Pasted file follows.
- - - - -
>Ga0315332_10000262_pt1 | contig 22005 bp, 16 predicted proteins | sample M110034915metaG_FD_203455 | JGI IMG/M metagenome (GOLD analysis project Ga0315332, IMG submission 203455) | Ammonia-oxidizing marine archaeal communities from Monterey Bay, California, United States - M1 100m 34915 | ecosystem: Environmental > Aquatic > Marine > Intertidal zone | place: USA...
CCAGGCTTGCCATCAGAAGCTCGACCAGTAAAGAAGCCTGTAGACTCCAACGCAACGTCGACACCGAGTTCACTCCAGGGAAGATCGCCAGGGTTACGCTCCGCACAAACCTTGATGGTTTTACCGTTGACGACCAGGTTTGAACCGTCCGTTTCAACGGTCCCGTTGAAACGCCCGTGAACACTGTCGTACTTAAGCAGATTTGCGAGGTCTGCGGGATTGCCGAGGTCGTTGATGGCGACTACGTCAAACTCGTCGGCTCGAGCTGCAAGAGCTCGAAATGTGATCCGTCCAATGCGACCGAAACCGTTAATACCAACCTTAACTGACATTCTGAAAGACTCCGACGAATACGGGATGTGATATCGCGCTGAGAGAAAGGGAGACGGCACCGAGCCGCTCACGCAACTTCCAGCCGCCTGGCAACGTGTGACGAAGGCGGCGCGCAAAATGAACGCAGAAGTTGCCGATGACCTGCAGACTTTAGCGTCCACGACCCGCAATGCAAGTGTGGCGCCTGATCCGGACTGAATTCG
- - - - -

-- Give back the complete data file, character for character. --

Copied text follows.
>Ga0315332_10000262_pt1 | contig 22005 bp, 16 predicted proteins | sample M110034915metaG_FD_203455 | JGI IMG/M metagenome (GOLD analysis project Ga0315332, IMG submission 203455) | Ammonia-oxidizing marine archaeal communities from Monterey Bay, California, United States - M1 100m 34915 | ecosystem: Environmental > Aquatic > Marine > Intertidal zone | place: USA...
CCAGGCTTGCCATCAGAAGCTCGACCAGTAAAGAAGCCTGTAGACTCCAACGCAACGTCGACACCGAGTTCACTCCAGGGAAGATCGCCAGGGTTACGCTCCGCACAAACCTTGATGGTTTTACCGTTGACGACCAGGTTTGAACCGTCCGTTTCAACGGTCCCGTTGAAACGCCCGTGAACACTGTCGTACTTAAGCAGATTTGCGAGGTCTGCGGGATTGCCGAGGTCGTTGATGGCGACTACGTCAAACTCGTCGGCTCGAGCTGCAAGAGCTCGAAATGTGATCCGTCCAATGCGACCGAAACCGTTAATACCAACCTTAACTGACATTCTGAAAGACTCCGACGAATACGGGATGTGATATCGCGCTGAGAGAAAGGGAGACGGCACCGAGCCGCTCACGCAACTTCCAGCCGCCTGGCAACGTGTGACGAAGGCGGCGCGCAAAATGAACGCAGAAGTTGCCGATGACCTGCAGACTTTAGCGTCCACGACCCGCAATGCAAGTGTGGCGCCTGATCCGGACTGAATTCG